Sequoia National Park turns 125 years old today

George Stewart, a newspaper editor in Visalia, is “the father of Sequoia National Park because of all he did to save the big trees,” said historian Terry Ommen of Visalia.
George Stewart, a newspaper editor in Visalia, is “the father of Sequoia National Park because of all he did to save the big trees,” said historian Terry Ommen of Visalia. Collection of Terry Ommen

Sequoia National Park, the nation’s second-oldest national park and home to mighty giant sequoias, celebrates its 125th anniversary on Friday.

But without the efforts of an obscure Visalia newspaperman, there might be nothing to celebrate.

A century before the phrase “tree-huggers” was coined to describe environmentalists, Visalia Delta associate editor George Stewart recognized the need to protect the giant sequoias from logging interests.

Congress passed the act creating Sequoia National Park, and on Sept. 25, 1890, President Benjamin Harrison signed it into law.

The park is the home of the Gen. Sherman tree, the world’s largest tree by volume, that is viewed by about 1 million people per year.

Stewart is “the father of Sequoia National Park because of all he did to save the big trees,” said historian Terry Ommen of Visalia.

Stewart arrived in Visalia in 1876. Before long, he was writing editorials about saving the big trees from logging.

“George Stewart was really a fan of the big trees and started lobbying big time to save them,” Ommen said. “He ended up having lots of contacts in Washington, D.C., and used those to pitch his case.”

Sequoiadendron giganteum trees are among the world’s oldest and biggest and exist naturally only on the western slopes of the Sierra Nevada at elevations from about 5,000 to 7,500 feet.

Sequoia National Park, home to 26 groves of giants, is in the heart of the giant sequoia habitat zone extending from Placer County to the Tulare-Kern county line.

Stewart focused on saving the Garfield grove, which had been put on the market for purchase.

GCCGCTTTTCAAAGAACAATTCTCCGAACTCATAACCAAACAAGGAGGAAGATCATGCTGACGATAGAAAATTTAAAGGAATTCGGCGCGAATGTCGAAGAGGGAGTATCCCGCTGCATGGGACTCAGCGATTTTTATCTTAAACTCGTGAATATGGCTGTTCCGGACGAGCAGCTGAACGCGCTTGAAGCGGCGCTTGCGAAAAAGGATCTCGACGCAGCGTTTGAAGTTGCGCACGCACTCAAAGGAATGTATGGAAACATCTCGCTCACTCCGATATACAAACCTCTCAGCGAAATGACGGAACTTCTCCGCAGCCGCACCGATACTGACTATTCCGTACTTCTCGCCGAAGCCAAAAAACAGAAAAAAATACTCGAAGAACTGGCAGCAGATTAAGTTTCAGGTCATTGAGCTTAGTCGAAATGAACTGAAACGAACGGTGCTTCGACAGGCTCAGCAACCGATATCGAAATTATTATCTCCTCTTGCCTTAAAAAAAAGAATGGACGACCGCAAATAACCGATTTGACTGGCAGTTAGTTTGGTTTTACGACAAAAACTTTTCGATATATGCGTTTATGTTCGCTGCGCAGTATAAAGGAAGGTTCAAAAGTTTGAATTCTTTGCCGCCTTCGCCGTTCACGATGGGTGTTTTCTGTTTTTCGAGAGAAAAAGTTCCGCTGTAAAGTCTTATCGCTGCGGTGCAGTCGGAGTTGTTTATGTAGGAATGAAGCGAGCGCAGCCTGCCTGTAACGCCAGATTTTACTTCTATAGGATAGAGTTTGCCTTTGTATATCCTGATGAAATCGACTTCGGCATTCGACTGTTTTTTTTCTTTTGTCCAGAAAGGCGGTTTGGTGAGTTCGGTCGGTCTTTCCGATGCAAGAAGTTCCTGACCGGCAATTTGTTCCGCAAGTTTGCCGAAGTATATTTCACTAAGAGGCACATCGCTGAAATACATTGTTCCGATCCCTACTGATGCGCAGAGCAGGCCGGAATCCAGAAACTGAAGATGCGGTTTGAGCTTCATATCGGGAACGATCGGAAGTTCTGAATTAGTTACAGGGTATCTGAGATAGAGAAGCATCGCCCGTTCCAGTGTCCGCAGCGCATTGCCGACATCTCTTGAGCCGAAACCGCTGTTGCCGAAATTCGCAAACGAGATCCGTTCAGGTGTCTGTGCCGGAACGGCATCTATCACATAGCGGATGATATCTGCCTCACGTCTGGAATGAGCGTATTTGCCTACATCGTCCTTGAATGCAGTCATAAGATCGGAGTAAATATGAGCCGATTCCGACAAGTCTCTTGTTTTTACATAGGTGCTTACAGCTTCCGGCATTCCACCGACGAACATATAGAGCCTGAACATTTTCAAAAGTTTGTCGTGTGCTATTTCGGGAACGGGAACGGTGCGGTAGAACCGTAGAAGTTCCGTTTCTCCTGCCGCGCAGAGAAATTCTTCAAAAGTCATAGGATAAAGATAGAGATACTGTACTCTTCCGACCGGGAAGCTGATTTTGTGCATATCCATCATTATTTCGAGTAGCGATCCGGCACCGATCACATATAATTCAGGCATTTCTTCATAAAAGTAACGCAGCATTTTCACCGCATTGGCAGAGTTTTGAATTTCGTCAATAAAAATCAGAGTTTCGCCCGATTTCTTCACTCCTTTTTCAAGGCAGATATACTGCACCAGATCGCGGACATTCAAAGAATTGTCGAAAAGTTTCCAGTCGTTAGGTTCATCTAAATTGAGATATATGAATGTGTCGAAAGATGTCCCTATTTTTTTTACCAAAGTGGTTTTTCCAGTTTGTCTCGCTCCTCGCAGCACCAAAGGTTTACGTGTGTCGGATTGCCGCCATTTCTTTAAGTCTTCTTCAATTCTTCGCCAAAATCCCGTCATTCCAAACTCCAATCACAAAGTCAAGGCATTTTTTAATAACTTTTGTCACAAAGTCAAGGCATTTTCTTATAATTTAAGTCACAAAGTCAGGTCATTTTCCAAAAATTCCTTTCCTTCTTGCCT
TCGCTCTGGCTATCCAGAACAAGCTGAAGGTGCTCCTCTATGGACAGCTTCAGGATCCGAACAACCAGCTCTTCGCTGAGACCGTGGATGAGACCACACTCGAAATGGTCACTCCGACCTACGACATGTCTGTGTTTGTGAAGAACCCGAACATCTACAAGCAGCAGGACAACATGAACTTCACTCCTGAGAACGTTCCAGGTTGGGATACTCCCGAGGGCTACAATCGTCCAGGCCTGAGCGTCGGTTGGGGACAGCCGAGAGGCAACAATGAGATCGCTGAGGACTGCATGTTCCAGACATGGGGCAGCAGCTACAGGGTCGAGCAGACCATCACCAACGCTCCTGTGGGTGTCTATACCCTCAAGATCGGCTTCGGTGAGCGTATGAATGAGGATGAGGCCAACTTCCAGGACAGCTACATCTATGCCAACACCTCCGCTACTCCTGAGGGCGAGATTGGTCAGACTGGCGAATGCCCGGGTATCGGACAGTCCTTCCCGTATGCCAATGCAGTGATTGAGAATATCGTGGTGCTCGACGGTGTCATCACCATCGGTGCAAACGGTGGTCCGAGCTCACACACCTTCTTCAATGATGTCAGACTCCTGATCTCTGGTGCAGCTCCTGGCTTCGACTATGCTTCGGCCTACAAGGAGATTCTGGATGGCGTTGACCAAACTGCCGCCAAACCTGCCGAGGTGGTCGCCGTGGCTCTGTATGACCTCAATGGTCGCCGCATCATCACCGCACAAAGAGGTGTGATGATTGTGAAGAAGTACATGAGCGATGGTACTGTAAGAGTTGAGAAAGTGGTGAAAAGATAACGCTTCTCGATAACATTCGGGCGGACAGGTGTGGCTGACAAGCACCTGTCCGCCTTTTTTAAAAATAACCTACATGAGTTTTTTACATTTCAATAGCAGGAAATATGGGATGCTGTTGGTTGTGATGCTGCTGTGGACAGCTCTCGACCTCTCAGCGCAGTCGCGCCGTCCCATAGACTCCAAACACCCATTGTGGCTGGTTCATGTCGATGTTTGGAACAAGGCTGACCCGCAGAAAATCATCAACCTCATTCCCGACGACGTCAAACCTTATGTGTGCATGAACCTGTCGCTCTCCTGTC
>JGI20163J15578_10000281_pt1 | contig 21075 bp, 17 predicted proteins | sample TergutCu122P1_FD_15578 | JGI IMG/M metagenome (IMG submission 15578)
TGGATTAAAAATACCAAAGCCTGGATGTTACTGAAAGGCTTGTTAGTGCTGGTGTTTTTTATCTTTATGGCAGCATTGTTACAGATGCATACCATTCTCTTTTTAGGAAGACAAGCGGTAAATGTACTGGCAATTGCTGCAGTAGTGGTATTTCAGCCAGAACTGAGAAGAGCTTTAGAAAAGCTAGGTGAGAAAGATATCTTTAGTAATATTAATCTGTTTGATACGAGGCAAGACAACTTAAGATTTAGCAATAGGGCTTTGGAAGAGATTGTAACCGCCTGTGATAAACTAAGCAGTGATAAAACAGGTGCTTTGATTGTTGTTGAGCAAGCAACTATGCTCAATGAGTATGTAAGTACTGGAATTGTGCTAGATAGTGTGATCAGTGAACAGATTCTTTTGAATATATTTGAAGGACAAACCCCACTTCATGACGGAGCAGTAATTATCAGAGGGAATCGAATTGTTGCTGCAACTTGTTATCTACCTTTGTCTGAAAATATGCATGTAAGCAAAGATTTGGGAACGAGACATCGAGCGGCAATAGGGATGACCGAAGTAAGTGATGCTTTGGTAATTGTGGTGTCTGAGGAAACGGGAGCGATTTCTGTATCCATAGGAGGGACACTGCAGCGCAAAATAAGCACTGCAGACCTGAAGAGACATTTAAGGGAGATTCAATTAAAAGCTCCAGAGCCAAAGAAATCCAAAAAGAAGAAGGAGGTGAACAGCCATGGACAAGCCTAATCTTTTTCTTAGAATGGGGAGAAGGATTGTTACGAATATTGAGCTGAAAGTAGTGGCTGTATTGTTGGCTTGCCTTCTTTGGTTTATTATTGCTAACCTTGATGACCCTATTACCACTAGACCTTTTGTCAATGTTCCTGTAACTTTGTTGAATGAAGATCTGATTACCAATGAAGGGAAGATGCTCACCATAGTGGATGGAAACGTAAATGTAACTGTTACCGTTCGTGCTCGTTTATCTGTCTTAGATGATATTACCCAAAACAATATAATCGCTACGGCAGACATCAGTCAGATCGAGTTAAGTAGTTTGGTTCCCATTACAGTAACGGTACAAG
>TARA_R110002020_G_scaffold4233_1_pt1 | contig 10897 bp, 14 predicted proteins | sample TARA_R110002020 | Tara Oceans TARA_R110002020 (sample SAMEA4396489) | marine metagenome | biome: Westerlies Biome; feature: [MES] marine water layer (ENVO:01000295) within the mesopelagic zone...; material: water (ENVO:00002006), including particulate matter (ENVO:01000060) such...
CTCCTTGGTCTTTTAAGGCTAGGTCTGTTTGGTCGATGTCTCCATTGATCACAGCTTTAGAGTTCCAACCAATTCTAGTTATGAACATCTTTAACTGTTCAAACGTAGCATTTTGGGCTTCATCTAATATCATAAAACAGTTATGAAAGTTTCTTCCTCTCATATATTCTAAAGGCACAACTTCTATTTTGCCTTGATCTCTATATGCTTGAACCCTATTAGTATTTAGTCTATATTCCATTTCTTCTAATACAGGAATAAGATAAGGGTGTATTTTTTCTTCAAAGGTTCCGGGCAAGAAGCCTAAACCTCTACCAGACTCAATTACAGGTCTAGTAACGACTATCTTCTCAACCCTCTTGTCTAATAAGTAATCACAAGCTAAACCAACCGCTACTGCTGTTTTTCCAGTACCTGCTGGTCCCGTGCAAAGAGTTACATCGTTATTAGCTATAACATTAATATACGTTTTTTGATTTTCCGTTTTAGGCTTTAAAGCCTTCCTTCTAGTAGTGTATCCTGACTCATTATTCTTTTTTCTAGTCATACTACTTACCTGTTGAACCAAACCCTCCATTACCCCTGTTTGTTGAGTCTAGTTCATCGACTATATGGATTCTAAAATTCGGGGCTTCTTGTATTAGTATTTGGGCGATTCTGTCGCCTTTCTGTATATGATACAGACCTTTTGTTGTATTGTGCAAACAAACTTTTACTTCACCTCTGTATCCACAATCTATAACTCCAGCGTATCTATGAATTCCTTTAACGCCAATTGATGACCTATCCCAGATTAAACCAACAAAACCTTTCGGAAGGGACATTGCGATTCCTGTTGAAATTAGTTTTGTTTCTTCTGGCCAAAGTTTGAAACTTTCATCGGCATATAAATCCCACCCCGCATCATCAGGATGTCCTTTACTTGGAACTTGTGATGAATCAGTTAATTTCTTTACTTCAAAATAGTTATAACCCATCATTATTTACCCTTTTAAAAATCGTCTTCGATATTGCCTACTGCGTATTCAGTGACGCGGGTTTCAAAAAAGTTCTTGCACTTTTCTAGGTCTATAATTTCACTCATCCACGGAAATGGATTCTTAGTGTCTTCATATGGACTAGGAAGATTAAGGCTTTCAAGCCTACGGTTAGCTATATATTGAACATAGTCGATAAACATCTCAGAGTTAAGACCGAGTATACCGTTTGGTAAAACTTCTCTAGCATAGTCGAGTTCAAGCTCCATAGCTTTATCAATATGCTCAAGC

3,266Number of rings counted on a felled giant sequoia

The cause also gained steam when the utopian Kaweah Colony was established near Three Rivers and colonists began building a road toward Giant Forest to log the trees.

The federal law creating the park, and another law that went into effect a week later creating Yosemite National Park, saved both Garfield grove and Giant Forest and 20 smaller groves.

The park is a major draw for both tourists and residents of the gateway community of Three Rivers, said John Elliott, publisher of The Kaweah Commonwealth weekly newspaper.

“Everybody in this town has a story to tell about they came because of the park,” he said. “It’s such a magical place. We go to the park  it’s a way to recharge, to be unplugged in this beautiful wilderness and national treasure in our backyard.”

The first civilian to serve as superintendent was Walter Fry, who once had a summer job as a logger and helped cut down a giant sequoia.

He counted the rings — 3,266 years.

“He quit,” said Bill Tweed, retired park naturalist and historian. “He said he would never do that again.”

In 1940, Kings Canyon National Park north of Sequoia was created, and the two are now operated as one.

The parks now attract about 1.5 million visitors a year; in 2012, visitors spent an estimated $122.1 million inside the parks and within 80 miles, according to a University of Idaho study commissioned by the National Park Service.

At first, however, there was no tourism because there were no roads.

But in 1903, the 9th and 10th U.S. Calvary regiments – African-American units called Buffalo Soldiers – finished extending the Kaweah Colony road to Giant Forest.

In charge was Capt. Charles Young, the second black American to graduate from West Point.

“He opened the park to tourism,” Tweed said.

The New Deal in the 1930s brought the Civilian Conservation Corps to transform the park.

“There were 1,000 CCC enrollees working every day on buildings, stone walls, trails and campsites,” Tweed said.

Stewart, the founder, remains an important figure in the history of Visalia and the park.

In 1930, when he was still alive, Mount Stewart in Sequoia National Park was named in his honor.

Stewart was the right person to lead the effort, Ommen said: “He was a natural leader. People gravitated to him. He communicated with powerful people, and they listened to him.”

Lewis Griswold: 559-441-6104, @fb_LewGriswold

Sequoia-Kings Canyon National Parks celebration

Saturday, Sept 26

Free entry to all national parks

  • 7 a.m. - 10 p.m.

The public is invited to an all-day celebration of the 125th anniversary of Sequoia National Park and the 75th anniversary of Kings Canyon National Park.

  • 10 a.m. - noon

A special anniversary ceremony of music and guest speakers under the trees will take place in Sequoia National Park at the Gen. Sherman tree main parking area. Speakers will share highlights of the past 125 years and hopes for the future. The area is wheelchair accessible.